At the end of May during the hot spell a call came in from a lady who had had a badger cub in her garden for several days.
Used to having badgers coming and going from her garden, the householder knew something was wrong. Due to the weather we were concerned that it may by now be very dehydrated. It was lying in the sun in broad daylight and hadn’t moved much for the last couple of days.
When I arrived it was curled up, having had a little water and food, only feet from the family, yet showing no inclination to take cover. I picked it up in a blanket  and put it in our cage with some water and a blanket for shade and took it straight to a vet for examination.
The vet felt that whilst she was dehydrated, she only needed nursing care to recover before we attempted a release. I had more space and more experience handling badgers than the veterinary staff so I called my long suffering husband and asked him to ready the badger bedroom!
After a couple of days, lots of food and water, two members of the group (including myself) took her back to the garden to attempt the release. The badger was clearly more nervous of me, ‘huffing’ when I fed her and appeared to be ready to go home.
Releasing cubs is more difficult than adults, often releases are not attempted. It may be that they are lost, having become separated from their mother, or may have come from a subordinate sow and therefore not yet be part of the main clan. If this is the case, they will not be accepted if they cannot be reunited with their mother.
Our first attempt at release was a cautious one, we kept her in the cage within the garden for a little while as we expected a visit from the local badger clan. Only one cub appeared briefly but only half approached the cage. Our cub showed no interest at all.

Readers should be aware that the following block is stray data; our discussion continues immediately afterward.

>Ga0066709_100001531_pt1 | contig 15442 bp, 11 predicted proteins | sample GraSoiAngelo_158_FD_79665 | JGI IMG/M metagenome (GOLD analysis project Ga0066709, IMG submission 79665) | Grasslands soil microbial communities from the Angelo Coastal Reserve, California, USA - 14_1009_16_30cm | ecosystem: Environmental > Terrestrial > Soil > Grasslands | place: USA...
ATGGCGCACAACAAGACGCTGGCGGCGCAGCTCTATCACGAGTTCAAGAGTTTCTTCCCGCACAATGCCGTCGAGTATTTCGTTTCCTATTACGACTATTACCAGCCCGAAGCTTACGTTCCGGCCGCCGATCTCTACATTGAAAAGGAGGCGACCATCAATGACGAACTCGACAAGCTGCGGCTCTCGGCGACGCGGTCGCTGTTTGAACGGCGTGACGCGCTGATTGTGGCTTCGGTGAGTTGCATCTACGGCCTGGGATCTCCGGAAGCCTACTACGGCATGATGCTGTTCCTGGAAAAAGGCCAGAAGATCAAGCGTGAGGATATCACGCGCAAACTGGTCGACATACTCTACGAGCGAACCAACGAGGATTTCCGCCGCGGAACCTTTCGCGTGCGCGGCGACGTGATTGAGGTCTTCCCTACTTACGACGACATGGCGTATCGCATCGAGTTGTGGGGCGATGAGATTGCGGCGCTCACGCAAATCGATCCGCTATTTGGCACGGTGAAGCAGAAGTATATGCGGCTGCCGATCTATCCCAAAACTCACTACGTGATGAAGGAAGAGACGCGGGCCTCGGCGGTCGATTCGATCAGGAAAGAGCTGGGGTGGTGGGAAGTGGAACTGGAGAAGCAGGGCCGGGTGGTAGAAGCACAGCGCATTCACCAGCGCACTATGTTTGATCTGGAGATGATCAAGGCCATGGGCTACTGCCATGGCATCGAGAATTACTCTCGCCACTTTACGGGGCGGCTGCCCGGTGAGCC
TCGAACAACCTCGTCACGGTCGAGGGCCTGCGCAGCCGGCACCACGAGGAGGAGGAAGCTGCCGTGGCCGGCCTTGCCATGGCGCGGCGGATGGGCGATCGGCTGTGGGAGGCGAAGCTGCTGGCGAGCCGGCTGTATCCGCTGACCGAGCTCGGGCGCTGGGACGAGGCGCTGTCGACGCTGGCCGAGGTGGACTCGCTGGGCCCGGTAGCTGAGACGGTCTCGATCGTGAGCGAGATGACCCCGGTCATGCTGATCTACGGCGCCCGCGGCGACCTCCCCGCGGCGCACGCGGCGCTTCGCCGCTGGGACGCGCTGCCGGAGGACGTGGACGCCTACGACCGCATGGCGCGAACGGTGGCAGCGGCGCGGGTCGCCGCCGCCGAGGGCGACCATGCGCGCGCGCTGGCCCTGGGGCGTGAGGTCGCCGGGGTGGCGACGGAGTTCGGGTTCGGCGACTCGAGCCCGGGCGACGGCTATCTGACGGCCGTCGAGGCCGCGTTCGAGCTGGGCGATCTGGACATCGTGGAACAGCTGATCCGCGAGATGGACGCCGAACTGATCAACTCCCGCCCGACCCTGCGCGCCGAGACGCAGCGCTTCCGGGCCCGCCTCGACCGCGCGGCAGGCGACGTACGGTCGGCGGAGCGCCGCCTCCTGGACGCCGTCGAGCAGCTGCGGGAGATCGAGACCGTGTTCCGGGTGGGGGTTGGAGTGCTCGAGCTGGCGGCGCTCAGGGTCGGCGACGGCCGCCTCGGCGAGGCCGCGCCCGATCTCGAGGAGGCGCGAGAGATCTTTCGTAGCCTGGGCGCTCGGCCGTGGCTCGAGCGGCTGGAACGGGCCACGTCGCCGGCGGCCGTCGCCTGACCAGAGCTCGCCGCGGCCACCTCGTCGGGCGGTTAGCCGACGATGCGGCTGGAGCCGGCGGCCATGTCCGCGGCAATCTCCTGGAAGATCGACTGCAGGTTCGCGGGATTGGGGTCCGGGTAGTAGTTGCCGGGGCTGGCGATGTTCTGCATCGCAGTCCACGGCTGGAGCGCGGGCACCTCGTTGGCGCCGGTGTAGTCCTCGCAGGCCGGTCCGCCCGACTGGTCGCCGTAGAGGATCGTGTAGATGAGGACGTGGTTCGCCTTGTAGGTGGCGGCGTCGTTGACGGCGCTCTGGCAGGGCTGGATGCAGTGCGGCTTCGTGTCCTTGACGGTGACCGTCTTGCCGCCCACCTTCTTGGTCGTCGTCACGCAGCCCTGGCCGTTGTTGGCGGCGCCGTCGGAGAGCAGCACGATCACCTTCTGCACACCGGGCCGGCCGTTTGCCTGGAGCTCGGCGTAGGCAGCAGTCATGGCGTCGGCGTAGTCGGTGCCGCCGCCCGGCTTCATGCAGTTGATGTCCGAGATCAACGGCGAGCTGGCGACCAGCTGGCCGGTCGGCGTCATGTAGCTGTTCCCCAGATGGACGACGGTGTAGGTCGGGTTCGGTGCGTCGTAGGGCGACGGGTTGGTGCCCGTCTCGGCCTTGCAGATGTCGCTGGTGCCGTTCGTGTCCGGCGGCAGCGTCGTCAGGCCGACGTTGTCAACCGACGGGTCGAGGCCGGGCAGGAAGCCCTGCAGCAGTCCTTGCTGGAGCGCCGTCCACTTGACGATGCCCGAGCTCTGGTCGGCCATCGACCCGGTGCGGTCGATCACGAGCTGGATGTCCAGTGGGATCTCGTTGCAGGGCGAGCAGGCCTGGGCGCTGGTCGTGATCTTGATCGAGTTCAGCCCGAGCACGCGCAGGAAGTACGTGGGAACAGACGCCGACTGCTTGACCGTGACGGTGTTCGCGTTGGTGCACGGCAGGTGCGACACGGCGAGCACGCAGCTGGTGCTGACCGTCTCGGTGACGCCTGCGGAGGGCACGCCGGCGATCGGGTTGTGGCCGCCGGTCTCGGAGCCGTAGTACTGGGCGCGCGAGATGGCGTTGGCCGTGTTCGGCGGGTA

An animal in its home territory should quickly pick up a scent or recognise its surroundings and be keen to head off in the right direction. When we did open the cage she remained close to it and in fact followed me, showing signs of confusion and aggression. She was clearly not at ease in the environment.
Sadly despite two attempts at release, one in the garden and one closer to a nearby sett, this little cub showed no recognition of or interest in the area and remained in or close to the cage where she felt secure. We felt that it was not safe to release her into potentially the wrong territory and we were unable to quickly and confidently reunite her with her mother or her clan, so the following weekend we took her to Secret World in Somerset, to be put with other cubs to form a new badger clan.
We were taken to a room with two other cubs and put her in. She was very nervous and hid in the far corner behind the up-turned dog bed. Within only a few seconds the other cubs were beside her, happy to see another stripy face .
She will be released with her new family in the Autumn.
 Handling wild badgers takes training, experience and equipment. If you see a badger in distress please contact either the RSPCA, your local wildlife rescue centre or badger group.